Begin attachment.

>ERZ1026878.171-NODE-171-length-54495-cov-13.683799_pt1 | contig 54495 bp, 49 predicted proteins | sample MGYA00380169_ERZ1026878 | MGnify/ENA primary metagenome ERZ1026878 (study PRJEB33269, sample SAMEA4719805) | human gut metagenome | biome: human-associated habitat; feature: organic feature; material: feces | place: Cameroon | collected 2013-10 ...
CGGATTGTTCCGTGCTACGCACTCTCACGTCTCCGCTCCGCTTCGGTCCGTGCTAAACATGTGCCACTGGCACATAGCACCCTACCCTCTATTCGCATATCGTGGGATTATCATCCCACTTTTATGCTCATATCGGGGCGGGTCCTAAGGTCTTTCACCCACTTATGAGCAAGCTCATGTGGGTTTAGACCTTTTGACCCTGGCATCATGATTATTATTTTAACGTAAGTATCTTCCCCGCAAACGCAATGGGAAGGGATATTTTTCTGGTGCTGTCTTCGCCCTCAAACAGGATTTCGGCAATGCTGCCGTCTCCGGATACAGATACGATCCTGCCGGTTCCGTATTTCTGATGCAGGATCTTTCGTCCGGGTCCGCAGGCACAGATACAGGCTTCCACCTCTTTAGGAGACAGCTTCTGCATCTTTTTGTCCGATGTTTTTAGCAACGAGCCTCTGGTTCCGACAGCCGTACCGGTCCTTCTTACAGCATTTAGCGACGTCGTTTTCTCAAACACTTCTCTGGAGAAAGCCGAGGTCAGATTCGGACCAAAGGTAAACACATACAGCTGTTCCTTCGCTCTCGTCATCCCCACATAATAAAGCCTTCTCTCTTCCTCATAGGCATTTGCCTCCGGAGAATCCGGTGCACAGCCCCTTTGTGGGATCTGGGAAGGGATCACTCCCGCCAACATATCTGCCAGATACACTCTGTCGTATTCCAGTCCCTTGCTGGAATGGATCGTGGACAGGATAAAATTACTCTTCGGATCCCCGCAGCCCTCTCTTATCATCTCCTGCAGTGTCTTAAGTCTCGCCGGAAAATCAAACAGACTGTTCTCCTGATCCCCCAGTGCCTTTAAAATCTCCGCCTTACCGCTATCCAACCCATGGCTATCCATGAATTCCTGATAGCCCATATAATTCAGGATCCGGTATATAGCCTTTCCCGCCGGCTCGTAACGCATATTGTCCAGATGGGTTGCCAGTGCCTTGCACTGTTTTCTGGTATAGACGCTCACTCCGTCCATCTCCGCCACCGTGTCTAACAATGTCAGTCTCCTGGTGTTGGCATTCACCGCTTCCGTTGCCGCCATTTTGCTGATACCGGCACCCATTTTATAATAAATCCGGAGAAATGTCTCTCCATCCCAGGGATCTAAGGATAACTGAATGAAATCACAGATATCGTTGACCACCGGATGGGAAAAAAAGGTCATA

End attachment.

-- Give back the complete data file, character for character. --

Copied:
>ERZ1026878.171-NODE-171-length-54495-cov-13.683799_pt1 | contig 54495 bp, 49 predicted proteins | sample MGYA00380169_ERZ1026878 | MGnify/ENA primary metagenome ERZ1026878 (study PRJEB33269, sample SAMEA4719805) | human gut metagenome | biome: human-associated habitat; feature: organic feature; material: feces | place: Cameroon | collected 2013-10 ...
CGGATTGTTCCGTGCTACGCACTCTCACGTCTCCGCTCCGCTTCGGTCCGTGCTAAACATGTGCCACTGGCACATAGCACCCTACCCTCTATTCGCATATCGTGGGATTATCATCCCACTTTTATGCTCATATCGGGGCGGGTCCTAAGGTCTTTCACCCACTTATGAGCAAGCTCATGTGGGTTTAGACCTTTTGACCCTGGCATCATGATTATTATTTTAACGTAAGTATCTTCCCCGCAAACGCAATGGGAAGGGATATTTTTCTGGTGCTGTCTTCGCCCTCAAACAGGATTTCGGCAATGCTGCCGTCTCCGGATACAGATACGATCCTGCCGGTTCCGTATTTCTGATGCAGGATCTTTCGTCCGGGTCCGCAGGCACAGATACAGGCTTCCACCTCTTTAGGAGACAGCTTCTGCATCTTTTTGTCCGATGTTTTTAGCAACGAGCCTCTGGTTCCGACAGCCGTACCGGTCCTTCTTACAGCATTTAGCGACGTCGTTTTCTCAAACACTTCTCTGGAGAAAGCCGAGGTCAGATTCGGACCAAAGGTAAACACATACAGCTGTTCCTTCGCTCTCGTCATCCCCACATAATAAAGCCTTCTCTCTTCCTCATAGGCATTTGCCTCCGGAGAATCCGGTGCACAGCCCCTTTGTGGGATCTGGGAAGGGATCACTCCCGCCAACATATCTGCCAGATACACTCTGTCGTATTCCAGTCCCTTGCTGGAATGGATCGTGGACAGGATAAAATTACTCTTCGGATCCCCGCAGCCCTCTCTTATCATCTCCTGCAGTGTCTTAAGTCTCGCCGGAAAATCAAACAGACTGTTCTCCTGATCCCCCAGTGCCTTTAAAATCTCCGCCTTACCGCTATCCAACCCATGGCTATCCATGAATTCCTGATAGCCCATATAATTCAGGATCCGGTATATAGCCTTTCCCGCCGGCTCGTAACGCATATTGTCCAGATGGGTTGCCAGTGCCTTGCACTGTTTTCTGGTATAGACGCTCACTCCGTCCATCTCCGCCACCGTGTCTAACAATGTCAGTCTCCTGGTGTTGGCATTCACCGCTTCCGTTGCCGCCATTTTGCTGATACCGGCACCCATTTTATAATAAATCCGGAGAAATGTCTCTCCATCCCAGGGATCTAAGGATAACTGAATGAAATCACAGATATCGTTGACCACCGGATGGGAAAAAAAGGTCATA